A door leads from the commuter hall of London Bridge station to a vast labyrinth beneath. This is the new home to Shunt, an artists’ collective whose Dance Bear Dance won last year’s Time Out Live Award.
After initiation in groups into the vaults under London Bridge station, which sees the audience greeted indirectly through an “in-character” station master and a lift operator who try so hard to prove they’re not actors that their performance is cringeworthy, the audience finds themselves sat on makeshift seats at the edges of what was previously a large underground wine cellar.
The space is dark, but piercing this blankness are a number of images that form the basis of the narrative of the first half: A woman appears in black with an umbrella; a pair of feet are glimpsed walking; an elevator travels horizontally from one end of the space to the other. These half glimpsed images are at once potent. They are dehumanised by the subjectiveness of the space, the throbbing soundscape, and the minimal lighting that ensures you only see exactly what is intended. But they are further reinforced by the pillars and arches that support the vault, which restrict one’s view. You are aware that the rest of the audience is in the space but because of the darkness and the physical obstructions you are never entirely sure where.
You wonder what they are seeing, a question that is occasionally answered as you view a distant shadow – another performer echoing the actions of the one a few feet away from you. One image is immediately, potently present, the other doubtlessly there, but seemingly on the brink of consciousness in a three-dimensional space that enhances the production’s feel of existing outside of reality, somewhere between a dream and a nightmare.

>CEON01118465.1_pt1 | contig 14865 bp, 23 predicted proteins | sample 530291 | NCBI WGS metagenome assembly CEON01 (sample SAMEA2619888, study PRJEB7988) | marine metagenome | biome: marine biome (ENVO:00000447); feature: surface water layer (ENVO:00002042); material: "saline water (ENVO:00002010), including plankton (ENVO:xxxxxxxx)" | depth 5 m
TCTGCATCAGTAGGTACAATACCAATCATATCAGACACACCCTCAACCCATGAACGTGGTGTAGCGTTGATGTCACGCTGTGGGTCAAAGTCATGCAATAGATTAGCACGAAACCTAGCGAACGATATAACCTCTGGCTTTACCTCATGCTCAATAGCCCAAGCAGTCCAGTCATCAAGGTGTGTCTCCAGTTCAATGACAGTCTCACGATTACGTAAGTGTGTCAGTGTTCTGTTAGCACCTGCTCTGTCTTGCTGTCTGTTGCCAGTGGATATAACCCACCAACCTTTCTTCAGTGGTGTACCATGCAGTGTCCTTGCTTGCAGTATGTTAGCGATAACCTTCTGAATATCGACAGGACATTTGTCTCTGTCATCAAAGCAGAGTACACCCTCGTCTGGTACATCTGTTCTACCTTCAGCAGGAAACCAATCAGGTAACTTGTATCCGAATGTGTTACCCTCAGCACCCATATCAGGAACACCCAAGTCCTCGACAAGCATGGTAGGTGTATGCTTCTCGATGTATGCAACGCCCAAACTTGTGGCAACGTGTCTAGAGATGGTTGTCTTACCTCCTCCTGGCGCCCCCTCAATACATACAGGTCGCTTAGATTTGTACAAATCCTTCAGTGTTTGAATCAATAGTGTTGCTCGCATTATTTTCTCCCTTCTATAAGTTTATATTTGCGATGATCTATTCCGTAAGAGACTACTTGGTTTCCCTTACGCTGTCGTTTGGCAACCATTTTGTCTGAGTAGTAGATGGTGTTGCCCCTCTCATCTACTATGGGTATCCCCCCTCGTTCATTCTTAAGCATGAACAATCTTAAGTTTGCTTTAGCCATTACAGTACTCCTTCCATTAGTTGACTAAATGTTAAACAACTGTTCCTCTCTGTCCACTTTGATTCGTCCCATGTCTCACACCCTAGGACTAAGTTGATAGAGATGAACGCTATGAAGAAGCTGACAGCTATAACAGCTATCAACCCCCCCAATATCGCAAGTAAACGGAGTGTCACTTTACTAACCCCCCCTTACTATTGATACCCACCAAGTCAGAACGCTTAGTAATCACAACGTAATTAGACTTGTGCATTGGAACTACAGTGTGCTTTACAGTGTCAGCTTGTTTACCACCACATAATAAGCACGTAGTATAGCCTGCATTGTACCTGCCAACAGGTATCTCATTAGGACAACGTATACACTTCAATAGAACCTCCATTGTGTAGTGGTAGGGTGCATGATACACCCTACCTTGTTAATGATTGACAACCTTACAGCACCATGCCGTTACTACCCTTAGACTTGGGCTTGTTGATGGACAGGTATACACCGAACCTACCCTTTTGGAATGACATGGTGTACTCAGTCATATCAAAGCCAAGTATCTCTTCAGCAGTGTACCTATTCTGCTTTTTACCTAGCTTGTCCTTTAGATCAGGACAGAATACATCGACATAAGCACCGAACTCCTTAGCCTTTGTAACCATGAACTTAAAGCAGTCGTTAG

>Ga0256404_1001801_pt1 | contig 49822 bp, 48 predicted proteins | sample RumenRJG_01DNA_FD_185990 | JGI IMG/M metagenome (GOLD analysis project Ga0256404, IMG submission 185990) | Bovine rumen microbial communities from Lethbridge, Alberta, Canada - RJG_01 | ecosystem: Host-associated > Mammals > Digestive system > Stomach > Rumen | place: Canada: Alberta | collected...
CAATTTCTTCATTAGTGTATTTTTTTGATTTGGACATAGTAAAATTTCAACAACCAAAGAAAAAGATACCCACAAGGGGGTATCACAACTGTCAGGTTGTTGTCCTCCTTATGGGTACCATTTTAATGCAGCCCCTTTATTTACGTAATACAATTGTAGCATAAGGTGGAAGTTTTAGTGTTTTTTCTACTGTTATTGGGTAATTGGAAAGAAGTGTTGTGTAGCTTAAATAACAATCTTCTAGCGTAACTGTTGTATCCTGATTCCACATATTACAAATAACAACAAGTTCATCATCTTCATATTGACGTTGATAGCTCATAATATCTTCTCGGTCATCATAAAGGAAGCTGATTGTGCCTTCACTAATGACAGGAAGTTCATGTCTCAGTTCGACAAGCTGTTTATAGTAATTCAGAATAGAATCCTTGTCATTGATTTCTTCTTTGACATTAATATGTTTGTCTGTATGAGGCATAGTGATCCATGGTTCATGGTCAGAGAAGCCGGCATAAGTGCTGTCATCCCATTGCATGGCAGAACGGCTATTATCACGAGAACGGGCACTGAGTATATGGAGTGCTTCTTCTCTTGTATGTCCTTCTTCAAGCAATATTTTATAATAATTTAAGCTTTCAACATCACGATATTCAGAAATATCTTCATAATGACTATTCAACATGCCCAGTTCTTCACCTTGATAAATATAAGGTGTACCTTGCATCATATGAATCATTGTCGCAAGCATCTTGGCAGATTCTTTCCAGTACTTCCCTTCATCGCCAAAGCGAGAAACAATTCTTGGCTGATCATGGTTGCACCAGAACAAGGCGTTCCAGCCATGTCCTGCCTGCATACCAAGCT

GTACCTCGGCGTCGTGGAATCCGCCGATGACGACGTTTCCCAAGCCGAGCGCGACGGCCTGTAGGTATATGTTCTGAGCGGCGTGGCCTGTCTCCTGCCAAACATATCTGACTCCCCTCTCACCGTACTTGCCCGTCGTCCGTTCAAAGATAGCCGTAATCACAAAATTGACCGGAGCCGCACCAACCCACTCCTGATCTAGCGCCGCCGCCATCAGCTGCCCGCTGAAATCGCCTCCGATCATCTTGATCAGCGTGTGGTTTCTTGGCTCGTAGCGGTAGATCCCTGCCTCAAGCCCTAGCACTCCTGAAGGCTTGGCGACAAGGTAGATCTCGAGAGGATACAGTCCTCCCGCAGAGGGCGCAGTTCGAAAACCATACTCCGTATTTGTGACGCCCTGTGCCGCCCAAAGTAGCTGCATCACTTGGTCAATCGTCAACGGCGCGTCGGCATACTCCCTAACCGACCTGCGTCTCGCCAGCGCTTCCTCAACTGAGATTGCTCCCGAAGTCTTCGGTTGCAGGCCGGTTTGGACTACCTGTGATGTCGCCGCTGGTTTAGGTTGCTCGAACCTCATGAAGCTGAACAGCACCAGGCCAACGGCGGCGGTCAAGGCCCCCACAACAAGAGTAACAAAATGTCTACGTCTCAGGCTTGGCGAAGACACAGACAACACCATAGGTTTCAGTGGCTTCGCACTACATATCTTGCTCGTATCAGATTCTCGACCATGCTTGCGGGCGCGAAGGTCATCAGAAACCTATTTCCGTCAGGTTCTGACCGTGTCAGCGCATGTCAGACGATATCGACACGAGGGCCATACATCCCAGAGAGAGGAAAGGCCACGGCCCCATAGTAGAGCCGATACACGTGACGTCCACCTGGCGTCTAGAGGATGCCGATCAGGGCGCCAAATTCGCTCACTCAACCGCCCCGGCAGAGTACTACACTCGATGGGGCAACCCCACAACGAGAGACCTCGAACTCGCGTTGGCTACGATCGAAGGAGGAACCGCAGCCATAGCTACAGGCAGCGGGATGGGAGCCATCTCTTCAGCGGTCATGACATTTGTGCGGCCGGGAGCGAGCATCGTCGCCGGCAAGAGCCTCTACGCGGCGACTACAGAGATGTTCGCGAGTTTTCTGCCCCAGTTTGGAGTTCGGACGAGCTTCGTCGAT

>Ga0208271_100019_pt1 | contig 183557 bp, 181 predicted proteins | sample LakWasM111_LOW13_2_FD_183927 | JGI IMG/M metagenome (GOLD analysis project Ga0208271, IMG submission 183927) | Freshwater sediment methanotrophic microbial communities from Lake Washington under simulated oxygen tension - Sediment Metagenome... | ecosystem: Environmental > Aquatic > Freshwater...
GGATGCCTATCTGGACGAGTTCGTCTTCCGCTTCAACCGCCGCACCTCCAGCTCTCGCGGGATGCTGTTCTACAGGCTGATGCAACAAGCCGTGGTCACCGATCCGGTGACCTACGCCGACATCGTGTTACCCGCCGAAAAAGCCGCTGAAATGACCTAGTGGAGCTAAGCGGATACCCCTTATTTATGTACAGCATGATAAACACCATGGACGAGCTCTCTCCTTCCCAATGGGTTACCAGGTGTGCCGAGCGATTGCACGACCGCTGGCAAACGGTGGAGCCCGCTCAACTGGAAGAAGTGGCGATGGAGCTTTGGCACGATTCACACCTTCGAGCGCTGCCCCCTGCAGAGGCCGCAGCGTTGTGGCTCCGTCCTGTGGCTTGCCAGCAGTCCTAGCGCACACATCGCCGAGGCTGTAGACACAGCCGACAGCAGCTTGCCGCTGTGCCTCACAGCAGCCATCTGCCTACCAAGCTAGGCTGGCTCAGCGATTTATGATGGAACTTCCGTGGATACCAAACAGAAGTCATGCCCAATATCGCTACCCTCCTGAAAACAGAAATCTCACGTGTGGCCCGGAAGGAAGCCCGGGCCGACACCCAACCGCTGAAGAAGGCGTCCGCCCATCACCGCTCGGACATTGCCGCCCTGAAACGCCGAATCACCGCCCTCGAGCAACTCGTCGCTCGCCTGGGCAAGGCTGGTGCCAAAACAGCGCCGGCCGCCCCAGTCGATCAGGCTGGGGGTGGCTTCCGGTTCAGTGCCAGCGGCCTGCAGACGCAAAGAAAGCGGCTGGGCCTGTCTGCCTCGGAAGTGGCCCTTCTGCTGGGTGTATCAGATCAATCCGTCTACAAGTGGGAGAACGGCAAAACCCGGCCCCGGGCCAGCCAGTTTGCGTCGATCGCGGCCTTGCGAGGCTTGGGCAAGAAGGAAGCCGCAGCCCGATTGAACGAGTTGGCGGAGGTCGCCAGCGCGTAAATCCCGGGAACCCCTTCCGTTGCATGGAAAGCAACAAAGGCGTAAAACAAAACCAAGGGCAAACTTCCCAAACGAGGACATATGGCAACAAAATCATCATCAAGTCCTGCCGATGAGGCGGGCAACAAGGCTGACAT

This uncertainty echoes the play’s themes. The audience are placed within an institution of sorts. It is unclear what exactly it is and it doesn’t matter. It could be an asylum, but it may just as well be a warped version of social interaction in modern life. It certainly bares many similarities: men are defined through their jobs and as cogs in a dehumanised system that sees the eternal presence of sex as a means of procreation and something to pass the time that must inevitably remain an unachievable ideal. The utopia which it should represent is again half glimpsed like everything else. Exotic dancers appear almost always out of reach and unobtainable, a paradise lurking in the shadows. Death too is a strong unifying theme explored in more depth through a surreal wake and the autopsy of the second half.
From the outset, and the long queue of people standing intriguingly beside a small door in the middle of London Bridge Underground Station, it is apparent that what you are about to see is unlikely to be suitable for those who are close-minded traditional theatre goers. This is a shame as when taken on its own terms, terms that triumph the sensation over narrative, Tropicana provides a breath of fresh air in an otherwise overly stale theatrical landscape.